New officers should help ease traffic congestion in city centre

2013-07-24 00:00

TRAFFIC congestion in the city centre, long the bane of Pietermaritzburg motorists, should become a thing of the past following the employment of new traffic wardens and officers to patrol the CBD.

Yesterday, 10 wardens and officers paraded outside the city hall, when four new vehicles, costing R600 000, were also unveiled by city officials.

Msunduzi municipal manager Mxolisi Nkosi said the employment of the officers, whose duties would include traffic control in the CBD, was part of the Pietermaritzburg Urban Renewal Programme.

Nkosi said they were currently conducting interviews to employ 30 more traffic wardens by the end of August.

Mayor Chris Ndlela told the new recruits to comply with the law and ensure the enforcement of bylaws for revenue collection.

“We resolved at full council to give another amnesty to those with oustanding traffic fines and we are hoping that you will be able to collect fines, so that we are able to purchase other vehicles,” he told the recruits, adding that their employment was in line with ensuring the CBD became the safest place in the city.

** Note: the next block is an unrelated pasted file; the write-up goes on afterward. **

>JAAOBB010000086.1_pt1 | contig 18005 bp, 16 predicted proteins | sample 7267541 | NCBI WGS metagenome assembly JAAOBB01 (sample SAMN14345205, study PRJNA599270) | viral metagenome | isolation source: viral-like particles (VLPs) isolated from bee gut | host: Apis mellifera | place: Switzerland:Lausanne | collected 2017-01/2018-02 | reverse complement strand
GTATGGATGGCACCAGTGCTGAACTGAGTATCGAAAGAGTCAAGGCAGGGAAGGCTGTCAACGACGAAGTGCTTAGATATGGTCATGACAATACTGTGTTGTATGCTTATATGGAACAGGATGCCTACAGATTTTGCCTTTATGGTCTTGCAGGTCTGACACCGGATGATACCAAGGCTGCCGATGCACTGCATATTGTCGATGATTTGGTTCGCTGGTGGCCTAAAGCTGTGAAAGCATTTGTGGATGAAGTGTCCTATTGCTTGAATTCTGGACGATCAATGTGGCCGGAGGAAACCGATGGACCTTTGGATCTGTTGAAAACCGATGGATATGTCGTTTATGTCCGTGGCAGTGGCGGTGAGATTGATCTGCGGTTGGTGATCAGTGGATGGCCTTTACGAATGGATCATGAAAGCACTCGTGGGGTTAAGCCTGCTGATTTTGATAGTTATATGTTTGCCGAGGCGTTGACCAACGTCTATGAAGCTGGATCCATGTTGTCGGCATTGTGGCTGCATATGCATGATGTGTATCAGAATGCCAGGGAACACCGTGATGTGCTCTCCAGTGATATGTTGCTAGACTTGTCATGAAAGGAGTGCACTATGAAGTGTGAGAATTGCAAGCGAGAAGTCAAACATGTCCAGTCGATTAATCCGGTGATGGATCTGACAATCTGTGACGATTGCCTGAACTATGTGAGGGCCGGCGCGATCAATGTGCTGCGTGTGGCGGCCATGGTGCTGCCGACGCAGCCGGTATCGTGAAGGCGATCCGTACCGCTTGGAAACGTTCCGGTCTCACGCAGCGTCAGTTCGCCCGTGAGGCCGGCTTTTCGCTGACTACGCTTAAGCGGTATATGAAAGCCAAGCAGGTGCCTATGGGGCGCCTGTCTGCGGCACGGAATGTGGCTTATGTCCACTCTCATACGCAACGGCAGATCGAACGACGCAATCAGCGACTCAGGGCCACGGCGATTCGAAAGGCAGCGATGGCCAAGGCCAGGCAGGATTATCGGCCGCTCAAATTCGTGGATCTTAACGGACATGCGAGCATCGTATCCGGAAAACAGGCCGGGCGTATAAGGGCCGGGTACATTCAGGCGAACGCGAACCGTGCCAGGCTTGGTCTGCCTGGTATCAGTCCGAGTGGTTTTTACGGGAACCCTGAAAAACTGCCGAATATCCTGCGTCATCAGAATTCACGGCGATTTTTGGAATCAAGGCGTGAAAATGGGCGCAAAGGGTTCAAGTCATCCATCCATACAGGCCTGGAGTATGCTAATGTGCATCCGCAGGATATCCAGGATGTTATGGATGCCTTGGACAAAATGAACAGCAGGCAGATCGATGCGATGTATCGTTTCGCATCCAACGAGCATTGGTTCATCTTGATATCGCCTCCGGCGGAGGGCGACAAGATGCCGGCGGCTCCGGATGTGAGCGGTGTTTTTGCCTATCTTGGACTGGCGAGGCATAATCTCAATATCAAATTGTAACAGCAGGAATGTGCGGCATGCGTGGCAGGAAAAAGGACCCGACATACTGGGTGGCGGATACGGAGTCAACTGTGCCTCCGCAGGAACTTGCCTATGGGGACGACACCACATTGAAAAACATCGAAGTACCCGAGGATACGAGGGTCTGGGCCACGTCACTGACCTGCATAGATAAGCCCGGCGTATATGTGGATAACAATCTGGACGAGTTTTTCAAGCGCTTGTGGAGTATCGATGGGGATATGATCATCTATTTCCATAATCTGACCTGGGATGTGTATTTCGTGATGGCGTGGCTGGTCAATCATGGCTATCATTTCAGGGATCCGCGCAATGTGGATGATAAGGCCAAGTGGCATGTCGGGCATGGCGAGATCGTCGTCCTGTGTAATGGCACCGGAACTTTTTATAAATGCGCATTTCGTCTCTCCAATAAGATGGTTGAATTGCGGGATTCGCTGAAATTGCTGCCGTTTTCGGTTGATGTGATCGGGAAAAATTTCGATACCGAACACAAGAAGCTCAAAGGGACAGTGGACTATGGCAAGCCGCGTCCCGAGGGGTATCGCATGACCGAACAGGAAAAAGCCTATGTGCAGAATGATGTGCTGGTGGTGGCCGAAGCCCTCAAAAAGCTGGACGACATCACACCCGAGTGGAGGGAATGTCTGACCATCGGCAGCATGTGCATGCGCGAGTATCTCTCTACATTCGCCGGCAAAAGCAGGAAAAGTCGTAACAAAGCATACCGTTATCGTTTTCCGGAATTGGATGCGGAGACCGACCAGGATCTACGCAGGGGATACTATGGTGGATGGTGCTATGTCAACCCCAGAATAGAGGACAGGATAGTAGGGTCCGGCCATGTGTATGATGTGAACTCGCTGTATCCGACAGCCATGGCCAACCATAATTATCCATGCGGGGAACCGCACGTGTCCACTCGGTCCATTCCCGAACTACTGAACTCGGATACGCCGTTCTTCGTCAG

The mayor acknowledged that the four vehicles were not enough, but told the new officers that the cars would make a difference.

“You must not fight over who will be driving these vehicles, but ensure that you take care of them as though they were your own property,” said Ndlela.

Perhaps in reference to a recent incident in Newcastle involving a traffic officer and the local mayor, Nkosi cautioned the officers: “I know that you belong to your communities, but once you don my uniforms you must respect it and, as long as you are in that uniform, stay out of politics,” he said.

Meanwhile, NFP councillor Thokozani Magwaza said while he was happy that the city had beefed up its traffic department, he was concerned about the employment of ANC executive committee member Jabu Ngubo’s daughter as one of the new recruits.

“This is clear nepotism, because she sits in the exco. What are our ratepayers expected to draw from this?” asked Magwaza.

He said it was not good for the ruling party to use its positions in council to influence decisions that would not help the poor, but their own relatives.

Ngubo responded saying: “I don’t decide who gets employed at the municipality, because as councillors we don’t interfere with the administration processes.”

She said their duties included creating policies and playing an oversight role, and whoever accused her of nepotism clearly did not understand the role of councillors.

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